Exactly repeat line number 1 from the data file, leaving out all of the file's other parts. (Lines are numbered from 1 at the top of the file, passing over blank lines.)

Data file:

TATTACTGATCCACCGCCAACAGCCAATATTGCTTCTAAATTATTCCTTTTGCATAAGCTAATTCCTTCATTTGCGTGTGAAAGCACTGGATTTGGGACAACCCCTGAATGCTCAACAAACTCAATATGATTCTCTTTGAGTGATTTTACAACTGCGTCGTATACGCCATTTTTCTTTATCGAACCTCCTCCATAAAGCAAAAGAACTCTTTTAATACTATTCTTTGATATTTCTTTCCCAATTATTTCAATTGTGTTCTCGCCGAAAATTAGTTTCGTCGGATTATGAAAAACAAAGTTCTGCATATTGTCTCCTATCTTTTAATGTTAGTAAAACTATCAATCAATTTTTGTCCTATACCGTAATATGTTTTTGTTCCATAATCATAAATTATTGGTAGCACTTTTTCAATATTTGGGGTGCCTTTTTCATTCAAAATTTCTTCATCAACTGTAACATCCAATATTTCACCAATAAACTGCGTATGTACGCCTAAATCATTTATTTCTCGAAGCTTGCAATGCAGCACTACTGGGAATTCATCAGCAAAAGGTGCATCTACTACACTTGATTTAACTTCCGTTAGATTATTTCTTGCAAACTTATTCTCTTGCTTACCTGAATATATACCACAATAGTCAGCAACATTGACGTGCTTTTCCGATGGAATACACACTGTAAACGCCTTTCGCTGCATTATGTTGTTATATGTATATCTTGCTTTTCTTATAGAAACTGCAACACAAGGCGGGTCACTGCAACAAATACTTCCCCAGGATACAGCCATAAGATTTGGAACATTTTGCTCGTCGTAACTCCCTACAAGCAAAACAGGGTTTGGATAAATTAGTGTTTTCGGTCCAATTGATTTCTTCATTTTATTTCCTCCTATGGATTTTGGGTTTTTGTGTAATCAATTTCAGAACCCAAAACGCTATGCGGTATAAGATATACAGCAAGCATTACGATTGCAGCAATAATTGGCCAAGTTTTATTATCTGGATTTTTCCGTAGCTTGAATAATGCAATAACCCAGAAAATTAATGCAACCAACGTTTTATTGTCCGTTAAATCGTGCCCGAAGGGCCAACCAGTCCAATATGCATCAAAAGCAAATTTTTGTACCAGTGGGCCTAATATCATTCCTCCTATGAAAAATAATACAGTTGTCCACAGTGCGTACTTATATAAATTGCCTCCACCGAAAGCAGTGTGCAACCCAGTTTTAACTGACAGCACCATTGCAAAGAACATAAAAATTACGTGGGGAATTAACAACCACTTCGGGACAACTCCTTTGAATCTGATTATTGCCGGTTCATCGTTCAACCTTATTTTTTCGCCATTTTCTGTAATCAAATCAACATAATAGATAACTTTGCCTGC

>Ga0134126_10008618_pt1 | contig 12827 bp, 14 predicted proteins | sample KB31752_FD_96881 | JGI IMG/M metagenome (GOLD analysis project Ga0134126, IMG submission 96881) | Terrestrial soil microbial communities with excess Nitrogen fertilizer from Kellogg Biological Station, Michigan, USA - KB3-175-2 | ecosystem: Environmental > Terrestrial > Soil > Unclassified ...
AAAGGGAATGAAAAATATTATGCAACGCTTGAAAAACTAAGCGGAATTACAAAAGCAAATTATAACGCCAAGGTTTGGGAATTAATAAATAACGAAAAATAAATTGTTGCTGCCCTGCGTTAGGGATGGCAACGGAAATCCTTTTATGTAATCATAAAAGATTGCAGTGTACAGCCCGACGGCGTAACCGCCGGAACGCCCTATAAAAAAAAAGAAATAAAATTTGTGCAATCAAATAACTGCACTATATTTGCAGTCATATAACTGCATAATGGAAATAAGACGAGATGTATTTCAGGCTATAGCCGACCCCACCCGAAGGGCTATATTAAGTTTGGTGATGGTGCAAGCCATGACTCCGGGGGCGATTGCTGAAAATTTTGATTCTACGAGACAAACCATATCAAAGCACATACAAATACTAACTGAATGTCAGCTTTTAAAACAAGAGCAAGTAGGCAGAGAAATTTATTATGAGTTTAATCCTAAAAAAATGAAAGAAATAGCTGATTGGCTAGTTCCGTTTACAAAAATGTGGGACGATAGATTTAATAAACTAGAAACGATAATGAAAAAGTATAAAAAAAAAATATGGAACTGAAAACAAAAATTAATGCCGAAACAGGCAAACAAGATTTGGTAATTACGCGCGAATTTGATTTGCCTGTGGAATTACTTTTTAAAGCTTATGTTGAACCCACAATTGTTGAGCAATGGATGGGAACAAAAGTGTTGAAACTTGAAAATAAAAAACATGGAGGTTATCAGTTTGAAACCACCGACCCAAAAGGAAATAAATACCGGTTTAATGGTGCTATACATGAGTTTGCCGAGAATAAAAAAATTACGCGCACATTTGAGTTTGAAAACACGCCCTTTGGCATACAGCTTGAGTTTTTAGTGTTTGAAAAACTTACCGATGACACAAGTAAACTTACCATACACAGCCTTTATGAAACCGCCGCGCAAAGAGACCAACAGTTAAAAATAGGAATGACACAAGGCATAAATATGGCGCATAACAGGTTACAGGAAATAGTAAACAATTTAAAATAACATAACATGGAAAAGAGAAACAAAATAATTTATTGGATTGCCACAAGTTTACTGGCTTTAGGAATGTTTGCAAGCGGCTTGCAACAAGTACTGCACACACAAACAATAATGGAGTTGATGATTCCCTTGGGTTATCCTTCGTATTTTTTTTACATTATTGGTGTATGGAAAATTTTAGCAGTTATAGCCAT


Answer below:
TATTACTGATCCACCGCCAACAGCCAATATTGCTTCTAAATTATTCCTTTTGCATAAGCTAATTCCTTCATTTGCGTGTGAAAGCACTGGATTTGGGACAACCCCTGAATGCTCAACAAACTCAATATGATTCTCTTTGAGTGATTTTACAACTGCGTCGTATACGCCATTTTTCTTTATCGAACCTCCTCCATAAAGCAAAAGAACTCTTTTAATACTATTCTTTGATATTTCTTTCCCAATTATTTCAATTGTGTTCTCGCCGAAAATTAGTTTCGTCGGATTATGAAAAACAAAGTTCTGCATATTGTCTCCTATCTTTTAATGTTAGTAAAACTATCAATCAATTTTTGTCCTATACCGTAATATGTTTTTGTTCCATAATCATAAATTATTGGTAGCACTTTTTCAATATTTGGGGTGCCTTTTTCATTCAAAATTTCTTCATCAACTGTAACATCCAATATTTCACCAATAAACTGCGTATGTACGCCTAAATCATTTATTTCTCGAAGCTTGCAATGCAGCACTACTGGGAATTCATCAGCAAAAGGTGCATCTACTACACTTGATTTAACTTCCGTTAGATTATTTCTTGCAAACTTATTCTCTTGCTTACCTGAATATATACCACAATAGTCAGCAACATTGACGTGCTTTTCCGATGGAATACACACTGTAAACGCCTTTCGCTGCATTATGTTGTTATATGTATATCTTGCTTTTCTTATAGAAACTGCAACACAAGGCGGGTCACTGCAACAAATACTTCCCCAGGATACAGCCATAAGATTTGGAACATTTTGCTCGTCGTAACTCCCTACAAGCAAAACAGGGTTTGGATAAATTAGTGTTTTCGGTCCAATTGATTTCTTCATTTTATTTCCTCCTATGGATTTTGGGTTTTTGTGTAATCAATTTCAGAACCCAAAACGCTATGCGGTATAAGATATACAGCAAGCATTACGATTGCAGCAATAATTGGCCAAGTTTTATTATCTGGATTTTTCCGTAGCTTGAATAATGCAATAACCCAGAAAATTAATGCAACCAACGTTTTATTGTCCGTTAAATCGTGCCCGAAGGGCCAACCAGTCCAATATGCATCAAAAGCAAATTTTTGTACCAGTGGGCCTAATATCATTCCTCCTATGAAAAATAATACAGTTGTCCACAGTGCGTACTTATATAAATTGCCTCCACCGAAAGCAGTGTGCAACCCAGTTTTAACTGACAGCACCATTGCAAAGAACATAAAAATTACGTGGGGAATTAACAACCACTTCGGGACAACTCCTTTGAATCTGATTATTGCCGGTTCATCGTTCAACCTTATTTTTTCGCCATTTTCTGTAATCAAATCAACATAATAGATAACTTTGCCTGC